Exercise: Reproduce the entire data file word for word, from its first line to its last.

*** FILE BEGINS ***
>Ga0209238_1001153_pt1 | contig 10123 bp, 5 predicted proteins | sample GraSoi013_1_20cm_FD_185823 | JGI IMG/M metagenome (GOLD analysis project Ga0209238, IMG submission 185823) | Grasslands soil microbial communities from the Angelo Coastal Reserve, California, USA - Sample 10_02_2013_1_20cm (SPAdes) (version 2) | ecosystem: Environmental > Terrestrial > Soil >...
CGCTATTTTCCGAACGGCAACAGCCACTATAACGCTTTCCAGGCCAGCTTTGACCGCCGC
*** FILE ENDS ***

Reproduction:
>Ga0209238_1001153_pt1 | contig 10123 bp, 5 predicted proteins | sample GraSoi013_1_20cm_FD_185823 | JGI IMG/M metagenome (GOLD analysis project Ga0209238, IMG submission 185823) | Grasslands soil microbial communities from the Angelo Coastal Reserve, California, USA - Sample 10_02_2013_1_20cm (SPAdes) (version 2) | ecosystem: Environmental > Terrestrial > Soil >...
CGCTATTTTCCGAACGGCAACAGCCACTATAACGCTTTCCAGGCCAGCTTTGACCGCCGC